I’ve spent plenty of thought on my personal development over the past four years, over which I changed a great deal. I understand a lot of people who go to college experience a similar pattern, in which their prior worldviews meet others and shift. These things were definitely true with me, but throughout much of the process I was, unlike many college students, writing novels. I wrote three novels in the course of college, each of them quite different from the prior one. I would like to be able to say that each one was better than the one before, but honestly, I don’t know if I can. The second of college (my 4th total) might still be best by my own estimation.
But since I finished writing the last book in junior year I haven’t been nearly as productive. This one took me over nine months to actually write, and I am a little disheartened because it seemed like I was grasping for something out of reach the whole time. I think grasping for the distant goal is a good thing in regards to creativity. If I may paraphrase the great comic book writer Alan Moore “one should never attempt a creative project without the sense one might not be able to complete it”. Even so, this last book took a lot out of me. It was a monster, but one altogether different from the beastly horrors of the previous books. While I don’t want to go into specifics too deeply here it has to do with the way I changed throughout my college career.
I was a somewhat violent child. I liked to fight and read violent stories when I was young, and I gradually had that worked out of me through high school and college. The process consisted of many experiences and lessons I collected from all over, just as I suspect these things happen for many people. By the time I wrote the last book of college my perceptions of what was acceptable in fiction must have shifted as well, because the book had some of the least violence of any book I ever wrote. In a way this is a huge improvement. I no longer need pointless gore in my stories to sate some sort of primal sense of vicarious bloodlust. The issue I find is that I always write stories for myself, and ever since my great changes my very sense of what I want is different, but has gone unexamined for much of this time.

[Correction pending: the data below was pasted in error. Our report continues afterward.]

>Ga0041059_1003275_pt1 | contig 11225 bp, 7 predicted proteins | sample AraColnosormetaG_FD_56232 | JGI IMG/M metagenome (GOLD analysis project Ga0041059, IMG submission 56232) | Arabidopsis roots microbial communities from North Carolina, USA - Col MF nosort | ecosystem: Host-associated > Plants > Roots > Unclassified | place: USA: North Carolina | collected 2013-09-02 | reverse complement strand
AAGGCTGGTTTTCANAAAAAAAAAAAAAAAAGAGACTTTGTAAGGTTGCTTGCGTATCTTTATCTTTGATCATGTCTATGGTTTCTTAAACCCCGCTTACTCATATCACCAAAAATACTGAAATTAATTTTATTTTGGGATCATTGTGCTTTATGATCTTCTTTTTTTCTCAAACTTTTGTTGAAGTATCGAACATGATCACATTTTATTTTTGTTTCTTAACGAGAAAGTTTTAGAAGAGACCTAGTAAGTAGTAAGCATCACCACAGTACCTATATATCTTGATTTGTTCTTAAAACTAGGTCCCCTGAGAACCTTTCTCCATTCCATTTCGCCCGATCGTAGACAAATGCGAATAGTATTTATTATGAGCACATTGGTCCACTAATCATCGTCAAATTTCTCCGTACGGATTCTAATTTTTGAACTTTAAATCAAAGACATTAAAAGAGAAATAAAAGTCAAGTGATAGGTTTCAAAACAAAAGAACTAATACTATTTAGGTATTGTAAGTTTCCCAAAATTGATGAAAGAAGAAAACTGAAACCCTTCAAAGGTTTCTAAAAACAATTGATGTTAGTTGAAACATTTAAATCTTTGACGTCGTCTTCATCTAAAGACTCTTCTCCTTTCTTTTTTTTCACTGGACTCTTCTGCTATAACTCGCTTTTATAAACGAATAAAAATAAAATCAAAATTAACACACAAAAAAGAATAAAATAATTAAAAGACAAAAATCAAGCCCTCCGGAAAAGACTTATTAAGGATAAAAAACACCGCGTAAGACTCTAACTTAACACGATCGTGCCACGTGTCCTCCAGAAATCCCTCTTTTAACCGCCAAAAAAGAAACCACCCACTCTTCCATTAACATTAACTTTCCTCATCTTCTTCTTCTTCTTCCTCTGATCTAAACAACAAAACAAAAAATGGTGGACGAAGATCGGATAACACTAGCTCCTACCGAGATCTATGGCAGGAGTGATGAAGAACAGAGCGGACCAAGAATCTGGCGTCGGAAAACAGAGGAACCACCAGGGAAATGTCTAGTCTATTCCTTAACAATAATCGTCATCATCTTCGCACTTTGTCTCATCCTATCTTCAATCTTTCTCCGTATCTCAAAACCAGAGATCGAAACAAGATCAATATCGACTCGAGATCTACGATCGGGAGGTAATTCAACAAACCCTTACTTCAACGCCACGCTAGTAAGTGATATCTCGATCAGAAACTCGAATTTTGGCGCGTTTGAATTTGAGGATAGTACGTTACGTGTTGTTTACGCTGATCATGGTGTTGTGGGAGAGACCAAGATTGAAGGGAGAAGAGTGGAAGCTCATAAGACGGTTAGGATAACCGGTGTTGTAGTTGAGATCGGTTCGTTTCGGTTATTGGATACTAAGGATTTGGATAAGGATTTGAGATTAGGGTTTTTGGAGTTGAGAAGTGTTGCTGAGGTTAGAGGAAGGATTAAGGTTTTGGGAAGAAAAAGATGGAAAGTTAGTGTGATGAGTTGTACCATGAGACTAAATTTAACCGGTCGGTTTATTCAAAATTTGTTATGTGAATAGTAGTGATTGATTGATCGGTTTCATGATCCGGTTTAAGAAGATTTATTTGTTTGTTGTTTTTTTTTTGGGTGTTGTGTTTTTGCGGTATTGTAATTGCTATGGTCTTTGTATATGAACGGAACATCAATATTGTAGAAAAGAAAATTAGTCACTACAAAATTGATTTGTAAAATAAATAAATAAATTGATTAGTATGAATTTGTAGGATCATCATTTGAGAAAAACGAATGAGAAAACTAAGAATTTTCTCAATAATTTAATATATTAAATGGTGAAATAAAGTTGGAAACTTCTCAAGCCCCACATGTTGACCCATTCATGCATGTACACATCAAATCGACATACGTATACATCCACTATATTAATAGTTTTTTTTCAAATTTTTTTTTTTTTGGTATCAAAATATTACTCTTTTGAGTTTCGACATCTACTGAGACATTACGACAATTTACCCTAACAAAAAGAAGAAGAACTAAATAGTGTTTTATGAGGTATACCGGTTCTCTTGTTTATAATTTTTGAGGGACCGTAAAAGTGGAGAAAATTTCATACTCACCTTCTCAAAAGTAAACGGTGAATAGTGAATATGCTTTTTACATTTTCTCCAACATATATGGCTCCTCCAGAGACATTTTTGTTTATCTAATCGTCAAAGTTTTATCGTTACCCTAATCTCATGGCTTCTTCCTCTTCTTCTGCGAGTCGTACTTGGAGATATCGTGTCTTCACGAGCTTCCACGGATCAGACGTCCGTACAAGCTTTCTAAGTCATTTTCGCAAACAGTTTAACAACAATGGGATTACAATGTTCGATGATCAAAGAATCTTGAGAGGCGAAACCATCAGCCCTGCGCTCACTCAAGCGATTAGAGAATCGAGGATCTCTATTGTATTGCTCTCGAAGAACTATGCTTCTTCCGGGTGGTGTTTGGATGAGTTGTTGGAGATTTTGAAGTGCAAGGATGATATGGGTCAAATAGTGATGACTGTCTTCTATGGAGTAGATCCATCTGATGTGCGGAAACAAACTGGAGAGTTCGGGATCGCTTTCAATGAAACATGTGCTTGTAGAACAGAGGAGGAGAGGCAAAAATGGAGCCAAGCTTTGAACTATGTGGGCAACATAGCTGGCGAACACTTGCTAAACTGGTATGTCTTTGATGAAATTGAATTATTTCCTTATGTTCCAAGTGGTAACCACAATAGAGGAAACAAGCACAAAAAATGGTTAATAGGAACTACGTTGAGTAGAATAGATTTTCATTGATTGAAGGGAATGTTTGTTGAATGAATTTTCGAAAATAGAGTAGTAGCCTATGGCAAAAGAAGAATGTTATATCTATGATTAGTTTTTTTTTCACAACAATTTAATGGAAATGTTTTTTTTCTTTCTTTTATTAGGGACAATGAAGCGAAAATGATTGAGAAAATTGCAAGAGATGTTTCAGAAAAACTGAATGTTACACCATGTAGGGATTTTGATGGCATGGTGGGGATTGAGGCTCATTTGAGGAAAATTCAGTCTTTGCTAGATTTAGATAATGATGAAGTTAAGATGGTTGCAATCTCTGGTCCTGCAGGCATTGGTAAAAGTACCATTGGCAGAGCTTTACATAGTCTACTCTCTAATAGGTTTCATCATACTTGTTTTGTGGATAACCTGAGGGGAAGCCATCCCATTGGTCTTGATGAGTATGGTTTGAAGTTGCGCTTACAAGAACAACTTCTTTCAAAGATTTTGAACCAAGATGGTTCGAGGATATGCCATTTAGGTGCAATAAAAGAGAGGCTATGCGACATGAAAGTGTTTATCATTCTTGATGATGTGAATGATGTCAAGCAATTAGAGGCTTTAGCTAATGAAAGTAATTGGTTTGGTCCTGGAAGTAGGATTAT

I didn’t go so far to have these actual thoughts because I didn’t notice enough, but my guess is it went something like this in my subconscious mind:
Superego: “I don’t crave carnage for its own sake.”
Ego: “That is good. It should help us keep out of trouble.”
Id: “I need to write something.”
Superego: “It would be wrong to continue gratifying violence in writing.”
Ego: “But it can be exciting, and we know how to write it.”
Id: “Let me write something!”
Ego: “We’ll just try to keep writing what we’ve been writing.”
Id: “Sounds good!”
So from there I started trying to write the same old stories, though I kept questioning what was right for a while. In one case I actually asked others what they thought of my problem.
“Violence is wrong. Depicting violence likely sensationalizes it for the audience. Is it right to write a story that is so violent and gory?”
Eventually I seem to have made up my mind to show the negative consequences of violence more. This, I think helps mitigate the ethical problem of depicting violence as a peaceable person, because it removes the glamour from the battles. The second and third books of college were both written with this sort of solution in mind. The violence in these books was also more limited, as the main characters were not forced into violence as often as in prior books.
In some ways this made these books lighter. In other ways it meant the violence that was depicted was more disturbing. In the last book I wrote emotions were especially tied to the violence in a way that I’d scarcely done before–That is murder, rather than action-violence–and the aftereffects of that.
Anyway, I think I may be approaching a crossroads once again. I’ve got to decide what I really want to do with my stories now that I have so much experience actually writing them.